Author Topic: Leaking AA and AAA batteries  (Read 18527 times)

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Offline james_s

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Re: Leaking AA and AAA batteries
« Reply #175 on: December 25, 2018, 06:12:45 am »
I just use Eneloops in my expensive devices, problem solved. Never seen one leak.
 

Offline bitseeker

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Re: Leaking AA and AAA batteries
« Reply #176 on: December 26, 2018, 07:45:02 pm »
Eneloops for me as well. I have dozens of their AA and AAA cells powering various devices at home. We use many at work, too. No leaks, yet, for the past 10 years.

For 9V, I've tried a couple brands of NiMH for DMMs, but the sample size is too small to report any findings. So far, so good, though. I recently bought some LiIon rechargeable 9V to test out. Put a couple of them in some smoke detectors.
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Offline 6PTsocket

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Re: Leaking AA and AAA batteries
« Reply #177 on: December 27, 2018, 04:54:09 am »
Alkalines are prone to leakage Duracells are notorius. Costco's house brand, Kirkland are also Duracell. There has been the rare item I could not clean up. Plain distilled white vinegar ($.79 a qt.at the supermarket)  applied with a cotton swab removes the battery crud with ease. A little  dielectric grease protects areas that have lost their plating from the corrosion. Surprisingly, the cheap, Chinese, Harbor Freight alkalines, their Thunderbolt brand have never leaked on me.

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Offline james_s

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Re: Leaking AA and AAA batteries
« Reply #178 on: December 27, 2018, 07:13:20 am »
I've had corrosion damage the contacts to the point where they were never reliable again. Particularly those where a spring is mechanically clipped into a strip.

For 9V I have used several types of NiMH that work well. I have a couple that I bought at Harbor Freight years ago that work about as well as anything in multimeters. I have had a lot less problems with leakage of 9V alkalines than AA though. They typically bulge on the ends before they leak, and the fiber end covers seem to absorb a good deal of electrolyte.
 

Online rdl

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Re: Leaking AA and AAA batteries
« Reply #179 on: December 27, 2018, 09:33:48 am »
As a replacement for 9 volt alkaline NiMH is okay, but the ones I've tried have pretty low capacity. Li-ion is much closer to alkaline for actual run time.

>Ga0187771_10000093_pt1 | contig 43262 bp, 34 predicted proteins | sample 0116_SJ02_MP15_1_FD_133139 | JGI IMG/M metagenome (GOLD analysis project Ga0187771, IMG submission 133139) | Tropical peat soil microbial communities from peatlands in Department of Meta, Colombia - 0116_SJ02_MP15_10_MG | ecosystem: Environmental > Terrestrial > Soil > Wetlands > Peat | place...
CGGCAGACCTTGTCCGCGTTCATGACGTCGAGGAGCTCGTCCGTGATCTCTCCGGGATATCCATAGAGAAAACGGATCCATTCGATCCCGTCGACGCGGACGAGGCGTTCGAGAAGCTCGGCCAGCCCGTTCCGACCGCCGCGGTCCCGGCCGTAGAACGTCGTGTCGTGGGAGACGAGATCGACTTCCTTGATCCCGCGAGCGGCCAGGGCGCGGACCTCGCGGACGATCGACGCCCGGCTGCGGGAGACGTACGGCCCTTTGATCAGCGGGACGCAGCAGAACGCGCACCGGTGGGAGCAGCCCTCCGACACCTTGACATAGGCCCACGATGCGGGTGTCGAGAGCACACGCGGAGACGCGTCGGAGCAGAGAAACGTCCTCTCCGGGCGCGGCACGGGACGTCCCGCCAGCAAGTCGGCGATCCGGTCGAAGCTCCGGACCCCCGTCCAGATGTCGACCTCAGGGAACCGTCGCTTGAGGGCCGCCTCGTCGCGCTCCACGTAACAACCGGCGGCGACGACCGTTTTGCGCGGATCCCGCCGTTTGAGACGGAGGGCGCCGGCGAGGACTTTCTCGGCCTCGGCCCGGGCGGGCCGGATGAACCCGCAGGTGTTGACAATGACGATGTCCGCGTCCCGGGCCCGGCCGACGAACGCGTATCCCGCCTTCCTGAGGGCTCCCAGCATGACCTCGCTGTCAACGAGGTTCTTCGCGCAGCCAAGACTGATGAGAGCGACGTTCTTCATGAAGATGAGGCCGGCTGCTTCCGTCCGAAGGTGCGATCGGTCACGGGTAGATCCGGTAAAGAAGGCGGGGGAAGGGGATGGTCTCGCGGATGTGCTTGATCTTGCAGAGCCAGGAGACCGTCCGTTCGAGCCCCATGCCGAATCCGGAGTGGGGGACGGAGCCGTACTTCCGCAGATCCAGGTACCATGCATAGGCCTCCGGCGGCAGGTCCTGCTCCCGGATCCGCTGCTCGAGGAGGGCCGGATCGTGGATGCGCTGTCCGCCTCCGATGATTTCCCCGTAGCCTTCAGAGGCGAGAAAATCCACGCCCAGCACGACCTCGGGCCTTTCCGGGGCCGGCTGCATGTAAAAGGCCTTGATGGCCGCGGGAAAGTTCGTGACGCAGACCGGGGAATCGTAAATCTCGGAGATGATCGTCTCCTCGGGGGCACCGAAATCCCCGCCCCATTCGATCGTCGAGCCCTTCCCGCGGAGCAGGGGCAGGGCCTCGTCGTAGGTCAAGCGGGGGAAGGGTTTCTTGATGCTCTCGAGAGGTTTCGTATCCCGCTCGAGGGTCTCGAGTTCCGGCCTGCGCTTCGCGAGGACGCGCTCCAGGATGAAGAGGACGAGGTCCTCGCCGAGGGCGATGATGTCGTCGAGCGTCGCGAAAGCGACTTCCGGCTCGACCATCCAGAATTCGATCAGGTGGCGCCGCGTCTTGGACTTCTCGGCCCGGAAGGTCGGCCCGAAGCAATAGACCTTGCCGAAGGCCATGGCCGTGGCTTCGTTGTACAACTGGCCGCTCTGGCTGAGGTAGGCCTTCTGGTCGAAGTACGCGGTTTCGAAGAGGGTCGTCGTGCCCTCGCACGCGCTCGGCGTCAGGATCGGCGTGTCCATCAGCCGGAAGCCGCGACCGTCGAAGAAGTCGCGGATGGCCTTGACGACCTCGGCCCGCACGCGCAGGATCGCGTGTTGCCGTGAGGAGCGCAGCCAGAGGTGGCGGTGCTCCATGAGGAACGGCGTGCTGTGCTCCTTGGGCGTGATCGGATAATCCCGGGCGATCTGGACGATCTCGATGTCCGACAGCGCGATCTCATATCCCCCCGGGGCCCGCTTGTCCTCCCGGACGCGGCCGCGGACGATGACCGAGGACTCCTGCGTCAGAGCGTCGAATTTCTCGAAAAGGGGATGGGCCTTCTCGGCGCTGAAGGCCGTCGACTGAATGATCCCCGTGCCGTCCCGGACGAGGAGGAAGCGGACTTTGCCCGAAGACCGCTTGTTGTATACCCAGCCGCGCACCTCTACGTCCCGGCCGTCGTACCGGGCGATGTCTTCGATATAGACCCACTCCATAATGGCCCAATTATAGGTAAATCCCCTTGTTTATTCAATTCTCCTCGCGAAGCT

Offline james_s

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Re: Leaking AA and AAA batteries
« Reply #180 on: December 27, 2018, 09:36:16 am »
Yeah no argument there, I've found NiMH to be adequate for my DMMs though, they last a fairly long time either way.
 

Offline gbaddeley

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Re: Leaking AA and AAA batteries
« Reply #181 on: December 27, 2018, 04:54:39 pm »
I recently opened a piece of test gear that runs on 4 D size Duracell Alkalines. It had not been switched on for at least 10 years. The cells had use by date 2002. They had not leaked at all, even though they were  flat.
Glenn
 

Offline james_s

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Re: Leaking AA and AAA batteries
« Reply #182 on: December 27, 2018, 04:58:31 pm »
The D cells seem to be quite robust. When we were cleaning out my partner's grandfather's place after he passed away I found a Pay n Save bag from the 80s with a package of Energizer D cells from the 80s that were leaking but that's the only time I can recall seeing D size alkalines leak. I haven't seen many C cells leak either, the AA's are the worst by a long shot, followed by AAA.
 

Offline CatalinaWOW

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Re: Leaking AA and AAA batteries
« Reply #183 on: December 27, 2018, 08:58:12 pm »
I wish the D cells in my Maglites knew they didn't leak. I suspect there are two reasons you haven't seen as many leaking D cells.  First, there are far fewer of them used.  I probably have ten to twenty pieces of equipment using AA or AAA for every one that uses D size.  Secondly, that equipment tends not to put a parasitic load on the batteries.  It is off, not on standby.  As noted previously, batteries are far more likely to leak when drained flat.
 

Online rsjsouza

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Re: Leaking AA and AAA batteries
« Reply #184 on: December 28, 2018, 01:46:21 am »
I have the impression that D cells leak less as well but, as CatalinaWOW mentioned, it may be a numbers game. However, the D cells on my flashlights take much more abuse than the pampered AAs or AAAs, with the bent top notches due to the stress from the flashlights springs and the mechanical hits that naturally happen with them (my twin 5 year olds love to play with them, with the occasional bump and fall).

To me, AAs and AAAs equally leak.
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Offline james_s

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Re: Leaking AA and AAA batteries
« Reply #185 on: December 28, 2018, 06:14:14 am »
A large part of it probably is numbers, I haven't done extensive testing. About the only thing I use D batteries in are the virtual walls for my Roomba, they last quite a long time and are eventually drained completely flat.
 


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